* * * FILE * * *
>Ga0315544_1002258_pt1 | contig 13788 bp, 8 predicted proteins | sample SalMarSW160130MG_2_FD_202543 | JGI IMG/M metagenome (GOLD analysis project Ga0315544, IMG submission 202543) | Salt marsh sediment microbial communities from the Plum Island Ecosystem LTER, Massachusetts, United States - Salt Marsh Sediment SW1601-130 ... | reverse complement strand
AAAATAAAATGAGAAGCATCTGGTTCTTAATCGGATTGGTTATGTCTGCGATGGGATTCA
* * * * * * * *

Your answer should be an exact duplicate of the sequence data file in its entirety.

>Ga0315544_1002258_pt1 | contig 13788 bp, 8 predicted proteins | sample SalMarSW160130MG_2_FD_202543 | JGI IMG/M metagenome (GOLD analysis project Ga0315544, IMG submission 202543) | Salt marsh sediment microbial communities from the Plum Island Ecosystem LTER, Massachusetts, United States - Salt Marsh Sediment SW1601-130 ... | reverse complement strand
AAAATAAAATGAGAAGCATCTGGTTCTTAATCGGATTGGTTATGTCTGCGATGGGATTCA